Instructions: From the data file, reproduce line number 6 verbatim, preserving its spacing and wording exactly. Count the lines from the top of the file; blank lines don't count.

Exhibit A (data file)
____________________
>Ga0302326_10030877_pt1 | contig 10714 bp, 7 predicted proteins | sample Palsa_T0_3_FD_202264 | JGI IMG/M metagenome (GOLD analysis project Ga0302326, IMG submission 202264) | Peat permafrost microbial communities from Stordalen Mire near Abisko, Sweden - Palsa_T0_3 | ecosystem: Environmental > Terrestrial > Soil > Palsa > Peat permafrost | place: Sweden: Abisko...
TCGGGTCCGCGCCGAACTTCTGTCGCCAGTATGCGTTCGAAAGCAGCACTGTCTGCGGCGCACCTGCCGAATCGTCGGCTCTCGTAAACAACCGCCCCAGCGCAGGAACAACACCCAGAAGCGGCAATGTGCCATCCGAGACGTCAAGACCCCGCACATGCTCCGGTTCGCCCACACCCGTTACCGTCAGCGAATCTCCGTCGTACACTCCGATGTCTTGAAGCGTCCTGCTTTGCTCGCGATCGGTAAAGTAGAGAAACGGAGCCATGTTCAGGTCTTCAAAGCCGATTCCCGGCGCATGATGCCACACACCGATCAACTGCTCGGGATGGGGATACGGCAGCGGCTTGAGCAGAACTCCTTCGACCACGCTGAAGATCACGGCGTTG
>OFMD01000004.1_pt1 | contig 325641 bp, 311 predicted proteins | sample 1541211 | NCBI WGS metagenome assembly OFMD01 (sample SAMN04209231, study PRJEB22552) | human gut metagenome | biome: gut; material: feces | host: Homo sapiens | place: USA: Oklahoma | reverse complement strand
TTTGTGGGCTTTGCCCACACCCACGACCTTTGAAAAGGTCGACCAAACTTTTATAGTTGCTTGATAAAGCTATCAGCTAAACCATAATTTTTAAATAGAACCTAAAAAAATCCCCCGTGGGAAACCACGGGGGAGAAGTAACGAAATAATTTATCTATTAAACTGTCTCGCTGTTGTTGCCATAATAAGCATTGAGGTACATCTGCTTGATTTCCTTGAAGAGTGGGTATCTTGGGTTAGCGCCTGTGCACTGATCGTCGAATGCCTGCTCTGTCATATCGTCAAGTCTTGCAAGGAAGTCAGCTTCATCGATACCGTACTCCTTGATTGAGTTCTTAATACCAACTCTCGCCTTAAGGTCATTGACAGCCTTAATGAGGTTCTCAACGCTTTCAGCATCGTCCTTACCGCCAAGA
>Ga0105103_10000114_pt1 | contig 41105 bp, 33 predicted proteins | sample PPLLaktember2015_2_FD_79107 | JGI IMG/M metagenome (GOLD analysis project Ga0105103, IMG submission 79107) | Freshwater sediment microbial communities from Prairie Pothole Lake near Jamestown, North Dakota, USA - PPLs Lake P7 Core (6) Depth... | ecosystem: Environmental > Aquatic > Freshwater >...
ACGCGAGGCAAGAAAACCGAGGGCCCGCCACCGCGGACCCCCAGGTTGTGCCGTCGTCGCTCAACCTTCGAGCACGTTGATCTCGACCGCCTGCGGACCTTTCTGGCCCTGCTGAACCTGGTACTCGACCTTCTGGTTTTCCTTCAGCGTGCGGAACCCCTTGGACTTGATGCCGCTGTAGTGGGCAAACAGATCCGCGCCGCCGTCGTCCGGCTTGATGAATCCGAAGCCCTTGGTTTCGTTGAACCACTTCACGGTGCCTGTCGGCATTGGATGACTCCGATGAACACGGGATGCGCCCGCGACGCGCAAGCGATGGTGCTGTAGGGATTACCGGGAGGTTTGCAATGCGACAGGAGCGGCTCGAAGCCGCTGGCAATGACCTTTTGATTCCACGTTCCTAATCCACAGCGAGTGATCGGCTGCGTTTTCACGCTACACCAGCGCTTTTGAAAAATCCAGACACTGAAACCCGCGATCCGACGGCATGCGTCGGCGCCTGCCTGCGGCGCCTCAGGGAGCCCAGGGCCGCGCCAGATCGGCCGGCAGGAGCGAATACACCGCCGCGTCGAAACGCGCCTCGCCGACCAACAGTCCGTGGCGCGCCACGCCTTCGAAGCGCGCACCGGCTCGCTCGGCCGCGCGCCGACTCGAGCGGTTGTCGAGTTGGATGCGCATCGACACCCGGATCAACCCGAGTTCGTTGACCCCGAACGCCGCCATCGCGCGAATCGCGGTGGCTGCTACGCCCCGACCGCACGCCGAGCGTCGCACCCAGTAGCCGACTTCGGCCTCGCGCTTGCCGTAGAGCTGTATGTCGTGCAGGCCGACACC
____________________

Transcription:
ACGCGAGGCAAGAAAACCGAGGGCCCGCCACCGCGGACCCCCAGGTTGTGCCGTCGTCGCTCAACCTTCGAGCACGTTGATCTCGACCGCCTGCGGACCTTTCTGGCCCTGCTGAACCTGGTACTCGACCTTCTGGTTTTCCTTCAGCGTGCGGAACCCCTTGGACTTGATGCCGCTGTAGTGGGCAAACAGATCCGCGCCGCCGTCGTCCGGCTTGATGAATCCGAAGCCCTTGGTTTCGTTGAACCACTTCACGGTGCCTGTCGGCATTGGATGACTCCGATGAACACGGGATGCGCCCGCGACGCGCAAGCGATGGTGCTGTAGGGATTACCGGGAGGTTTGCAATGCGACAGGAGCGGCTCGAAGCCGCTGGCAATGACCTTTTGATTCCACGTTCCTAATCCACAGCGAGTGATCGGCTGCGTTTTCACGCTACACCAGCGCTTTTGAAAAATCCAGACACTGAAACCCGCGATCCGACGGCATGCGTCGGCGCCTGCCTGCGGCGCCTCAGGGAGCCCAGGGCCGCGCCAGATCGGCCGGCAGGAGCGAATACACCGCCGCGTCGAAACGCGCCTCGCCGACCAACAGTCCGTGGCGCGCCACGCCTTCGAAGCGCGCACCGGCTCGCTCGGCCGCGCGCCGACTCGAGCGGTTGTCGAGTTGGATGCGCATCGACACCCGGATCAACCCGAGTTCGTTGACCCCGAACGCCGCCATCGCGCGAATCGCGGTGGCTGCTACGCCCCGACCGCACGCCGAGCGTCGCACCCAGTAGCCGACTTCGGCCTCGCGCTTGCCGTAGAGCTGTATGTCGTGCAGGCCGACACC